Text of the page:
Carole and Ian Bainbridge travelled from Edinburgh, winning the AGS Medal for the small six-pan class in the Open Section. They were also awarded the Festival of Britain (Northern Ireland) Trophy for their three-pan entry in Class 2. Their well-flowered plant of Saxifraga ‘Marsyandi’ in this entry was much admired.
Gordon Toner of Limavady received most first prize points in the Open Section. He also won the Cowan Trophy for his lovely Gentiana acaulis, which had flowers of the most beautiful blue that I have ever seen in this species.
The award for the best plant in a 19cm pot went to Paddy Smith for his very floriferous Soldanella carpatica x pusilla [right], which also was given a Certificate of Merit. Val Keegan of Bray received a Certificate of Merit for a perfect potful of Tropaeolum azureum. This plant was shown at the 2012 Ulster Show and was written about on that occasion. It remained dormant throughout last year and had clearly benefitted from its sabbatical.
Ian Leslie’s Tulipa cretica was given a Certificate of Merit. This delicate looking plant is surprisingly hardy and weather resistant and is amenable to pot culture. Ian’s exhibit was faultless and was considered a particularly nice colour form. Ian is from Bangor, Wales, and exhibits regularly in Greenmount and Dublin. He had several other noteworthy plants on the benches but space does not allow me to mention them, nor the excellent exhibits of his compatriot, Tim Lever of Aberconwy Nursery, who along with Ian, I am glad to say, looks like becoming a regular exhibitor at the two Irish shows.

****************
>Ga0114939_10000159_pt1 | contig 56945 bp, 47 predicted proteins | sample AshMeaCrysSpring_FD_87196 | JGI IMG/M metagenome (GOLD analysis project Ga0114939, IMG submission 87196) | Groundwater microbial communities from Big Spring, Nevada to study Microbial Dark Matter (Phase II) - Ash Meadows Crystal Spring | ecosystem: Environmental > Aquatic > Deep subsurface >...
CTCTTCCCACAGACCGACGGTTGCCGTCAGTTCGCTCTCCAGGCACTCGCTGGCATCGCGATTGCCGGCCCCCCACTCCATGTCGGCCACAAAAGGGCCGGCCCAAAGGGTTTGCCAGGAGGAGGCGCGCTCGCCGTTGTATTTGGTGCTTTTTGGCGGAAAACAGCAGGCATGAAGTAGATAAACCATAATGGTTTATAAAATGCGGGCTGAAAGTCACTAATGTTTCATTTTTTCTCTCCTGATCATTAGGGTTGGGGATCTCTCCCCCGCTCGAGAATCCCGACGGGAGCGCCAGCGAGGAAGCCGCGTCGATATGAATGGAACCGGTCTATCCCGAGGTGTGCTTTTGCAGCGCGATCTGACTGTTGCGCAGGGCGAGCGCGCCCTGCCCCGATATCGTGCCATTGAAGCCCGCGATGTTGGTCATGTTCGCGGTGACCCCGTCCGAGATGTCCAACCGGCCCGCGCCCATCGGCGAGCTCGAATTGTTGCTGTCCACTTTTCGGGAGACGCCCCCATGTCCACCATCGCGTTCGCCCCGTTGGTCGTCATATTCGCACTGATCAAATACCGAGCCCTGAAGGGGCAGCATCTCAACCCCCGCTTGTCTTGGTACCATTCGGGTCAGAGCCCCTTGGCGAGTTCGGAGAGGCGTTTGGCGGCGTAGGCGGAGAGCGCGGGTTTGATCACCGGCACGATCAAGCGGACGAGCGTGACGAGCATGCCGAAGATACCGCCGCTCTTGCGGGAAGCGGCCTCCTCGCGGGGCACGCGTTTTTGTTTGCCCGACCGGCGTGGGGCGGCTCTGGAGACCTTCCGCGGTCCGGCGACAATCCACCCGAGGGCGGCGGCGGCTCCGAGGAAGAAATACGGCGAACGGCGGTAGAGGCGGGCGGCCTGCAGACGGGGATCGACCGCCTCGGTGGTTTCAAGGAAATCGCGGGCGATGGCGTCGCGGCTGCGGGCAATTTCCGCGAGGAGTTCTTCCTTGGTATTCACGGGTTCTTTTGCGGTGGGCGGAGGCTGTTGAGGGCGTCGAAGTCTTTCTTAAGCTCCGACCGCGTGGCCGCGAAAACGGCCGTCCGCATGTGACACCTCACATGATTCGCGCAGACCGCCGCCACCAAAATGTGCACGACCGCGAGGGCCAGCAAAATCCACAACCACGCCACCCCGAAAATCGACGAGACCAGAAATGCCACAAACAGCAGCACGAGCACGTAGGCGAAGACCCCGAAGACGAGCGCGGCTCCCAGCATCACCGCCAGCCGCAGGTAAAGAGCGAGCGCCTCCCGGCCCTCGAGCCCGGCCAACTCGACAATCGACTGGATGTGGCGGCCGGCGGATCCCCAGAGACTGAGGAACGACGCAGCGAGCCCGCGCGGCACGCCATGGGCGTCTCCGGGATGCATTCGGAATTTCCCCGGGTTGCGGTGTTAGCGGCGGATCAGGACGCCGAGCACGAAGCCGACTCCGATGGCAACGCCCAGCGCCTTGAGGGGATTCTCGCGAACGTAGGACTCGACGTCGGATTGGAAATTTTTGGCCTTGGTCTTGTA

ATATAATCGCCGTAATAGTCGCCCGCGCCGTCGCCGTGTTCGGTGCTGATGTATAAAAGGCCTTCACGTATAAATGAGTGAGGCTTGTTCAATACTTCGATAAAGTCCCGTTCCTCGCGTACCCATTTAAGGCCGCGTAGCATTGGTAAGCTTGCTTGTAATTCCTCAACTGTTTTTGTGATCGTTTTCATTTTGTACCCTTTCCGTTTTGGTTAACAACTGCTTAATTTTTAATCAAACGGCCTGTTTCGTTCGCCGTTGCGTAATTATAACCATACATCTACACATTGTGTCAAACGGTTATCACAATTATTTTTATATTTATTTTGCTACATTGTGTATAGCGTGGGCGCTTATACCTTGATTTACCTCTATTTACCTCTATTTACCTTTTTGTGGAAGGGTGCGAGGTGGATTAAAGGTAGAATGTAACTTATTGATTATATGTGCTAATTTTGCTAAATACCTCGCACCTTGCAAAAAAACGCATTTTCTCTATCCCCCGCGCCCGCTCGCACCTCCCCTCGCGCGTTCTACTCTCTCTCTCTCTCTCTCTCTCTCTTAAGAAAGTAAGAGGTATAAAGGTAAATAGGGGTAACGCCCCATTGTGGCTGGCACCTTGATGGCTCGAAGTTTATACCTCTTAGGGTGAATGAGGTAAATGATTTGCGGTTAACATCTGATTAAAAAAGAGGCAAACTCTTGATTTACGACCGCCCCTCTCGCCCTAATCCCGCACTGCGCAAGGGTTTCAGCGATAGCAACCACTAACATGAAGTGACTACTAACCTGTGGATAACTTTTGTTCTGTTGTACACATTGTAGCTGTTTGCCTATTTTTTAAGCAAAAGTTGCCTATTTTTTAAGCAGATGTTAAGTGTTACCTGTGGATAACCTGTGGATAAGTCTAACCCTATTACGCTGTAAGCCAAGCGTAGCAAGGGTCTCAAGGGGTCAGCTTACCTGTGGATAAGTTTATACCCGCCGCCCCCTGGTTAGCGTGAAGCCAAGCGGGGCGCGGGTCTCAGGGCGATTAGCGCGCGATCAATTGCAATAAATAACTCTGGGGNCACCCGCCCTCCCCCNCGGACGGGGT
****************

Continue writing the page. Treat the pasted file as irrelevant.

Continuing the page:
A plant that attracted a lot of attention was Susan Tindall’s (Ballynahinch) gorgeous Celmisia semicordata subsp. aurigans, which was judged the best plant from Australasia and given a Certificate of Merit. Susan raised her plant from seed received in 2011. This plant is a native of New Zealand’s South Island, growing in rocky sites in eastern and south-central Otago.
The Farrer Medal went to a yellow-flowered form of Trillium chloropetalum exhibited by your reporter. This species has been self-seeding for some years in Bob Gordon’s garden in Portglenone and he noticed that attractive colour variants were appearing. Six or seven years ago Bob gave me some seedlings, suggesting that a few might be yellow. In 2013 I had a fine clump with a good yellow colour in the garden and resolved to lift it for this year’s show. I followed Gordon Toner’s advice, given to me at the 2013 Show, by lifting and potting the plant last August, burying the pot for the winter and lifting it again in February to avoid the shoots incurring slug or wind damage. It is a superb garden plant and was awarded an AM by the Joint Rock Committee. I proposed the clonal name ‘Bob Gordon’ as a small tribute to a first-rate, very generous plantsman. Yellow forms of T. chloropetalum have been found in the wild in parts of California near to San Francisco.
This successful and enjoyable show was celebrated in fitting style by a reception and dinner in Parliament Buildings, Stormont, Belfast, kindly hosted by Councillor Mervyn Storey MLA. There were speeches of thanks and congratulations to everyone who helped make the 75th Ulster Show such a resounding success.
Author: BIlly Moore
Photographers: Jim McGregor and Heather Smith